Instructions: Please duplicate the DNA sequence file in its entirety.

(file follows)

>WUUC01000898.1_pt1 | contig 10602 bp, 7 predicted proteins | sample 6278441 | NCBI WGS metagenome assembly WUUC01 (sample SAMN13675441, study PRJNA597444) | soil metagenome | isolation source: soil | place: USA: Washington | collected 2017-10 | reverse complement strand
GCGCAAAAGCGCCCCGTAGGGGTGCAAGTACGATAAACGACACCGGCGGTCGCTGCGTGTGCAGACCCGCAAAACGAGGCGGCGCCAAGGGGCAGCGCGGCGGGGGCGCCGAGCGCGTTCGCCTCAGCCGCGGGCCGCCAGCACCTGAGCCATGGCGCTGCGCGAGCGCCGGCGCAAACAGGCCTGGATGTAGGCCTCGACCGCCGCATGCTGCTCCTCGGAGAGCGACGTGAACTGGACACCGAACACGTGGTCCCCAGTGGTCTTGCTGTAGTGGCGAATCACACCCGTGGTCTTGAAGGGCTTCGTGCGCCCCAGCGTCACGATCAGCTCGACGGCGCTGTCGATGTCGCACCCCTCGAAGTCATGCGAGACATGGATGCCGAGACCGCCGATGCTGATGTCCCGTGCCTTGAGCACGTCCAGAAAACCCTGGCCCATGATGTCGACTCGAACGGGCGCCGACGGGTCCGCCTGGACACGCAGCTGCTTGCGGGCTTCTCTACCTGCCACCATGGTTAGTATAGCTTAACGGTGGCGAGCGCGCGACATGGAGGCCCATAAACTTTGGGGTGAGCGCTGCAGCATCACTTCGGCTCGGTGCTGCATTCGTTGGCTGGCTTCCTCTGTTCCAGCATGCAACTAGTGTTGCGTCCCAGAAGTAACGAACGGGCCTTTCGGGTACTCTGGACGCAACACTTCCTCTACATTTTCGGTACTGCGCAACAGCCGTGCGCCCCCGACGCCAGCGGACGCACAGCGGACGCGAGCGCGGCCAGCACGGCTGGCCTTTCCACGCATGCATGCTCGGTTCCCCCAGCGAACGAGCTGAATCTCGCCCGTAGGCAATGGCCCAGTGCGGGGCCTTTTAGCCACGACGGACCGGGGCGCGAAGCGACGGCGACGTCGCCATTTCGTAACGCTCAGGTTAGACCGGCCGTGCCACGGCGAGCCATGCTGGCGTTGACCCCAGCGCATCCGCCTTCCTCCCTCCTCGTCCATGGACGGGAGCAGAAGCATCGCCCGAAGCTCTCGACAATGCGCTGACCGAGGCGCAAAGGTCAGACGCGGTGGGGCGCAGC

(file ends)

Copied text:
>WUUC01000898.1_pt1 | contig 10602 bp, 7 predicted proteins | sample 6278441 | NCBI WGS metagenome assembly WUUC01 (sample SAMN13675441, study PRJNA597444) | soil metagenome | isolation source: soil | place: USA: Washington | collected 2017-10 | reverse complement strand
GCGCAAAAGCGCCCCGTAGGGGTGCAAGTACGATAAACGACACCGGCGGTCGCTGCGTGTGCAGACCCGCAAAACGAGGCGGCGCCAAGGGGCAGCGCGGCGGGGGCGCCGAGCGCGTTCGCCTCAGCCGCGGGCCGCCAGCACCTGAGCCATGGCGCTGCGCGAGCGCCGGCGCAAACAGGCCTGGATGTAGGCCTCGACCGCCGCATGCTGCTCCTCGGAGAGCGACGTGAACTGGACACCGAACACGTGGTCCCCAGTGGTCTTGCTGTAGTGGCGAATCACACCCGTGGTCTTGAAGGGCTTCGTGCGCCCCAGCGTCACGATCAGCTCGACGGCGCTGTCGATGTCGCACCCCTCGAAGTCATGCGAGACATGGATGCCGAGACCGCCGATGCTGATGTCCCGTGCCTTGAGCACGTCCAGAAAACCCTGGCCCATGATGTCGACTCGAACGGGCGCCGACGGGTCCGCCTGGACACGCAGCTGCTTGCGGGCTTCTCTACCTGCCACCATGGTTAGTATAGCTTAACGGTGGCGAGCGCGCGACATGGAGGCCCATAAACTTTGGGGTGAGCGCTGCAGCATCACTTCGGCTCGGTGCTGCATTCGTTGGCTGGCTTCCTCTGTTCCAGCATGCAACTAGTGTTGCGTCCCAGAAGTAACGAACGGGCCTTTCGGGTACTCTGGACGCAACACTTCCTCTACATTTTCGGTACTGCGCAACAGCCGTGCGCCCCCGACGCCAGCGGACGCACAGCGGACGCGAGCGCGGCCAGCACGGCTGGCCTTTCCACGCATGCATGCTCGGTTCCCCCAGCGAACGAGCTGAATCTCGCCCGTAGGCAATGGCCCAGTGCGGGGCCTTTTAGCCACGACGGACCGGGGCGCGAAGCGACGGCGACGTCGCCATTTCGTAACGCTCAGGTTAGACCGGCCGTGCCACGGCGAGCCATGCTGGCGTTGACCCCAGCGCATCCGCCTTCCTCCCTCCTCGTCCATGGACGGGAGCAGAAGCATCGCCCGAAGCTCTCGACAATGCGCTGACCGAGGCGCAAAGGTCAGACGCGGTGGGGCGCAGC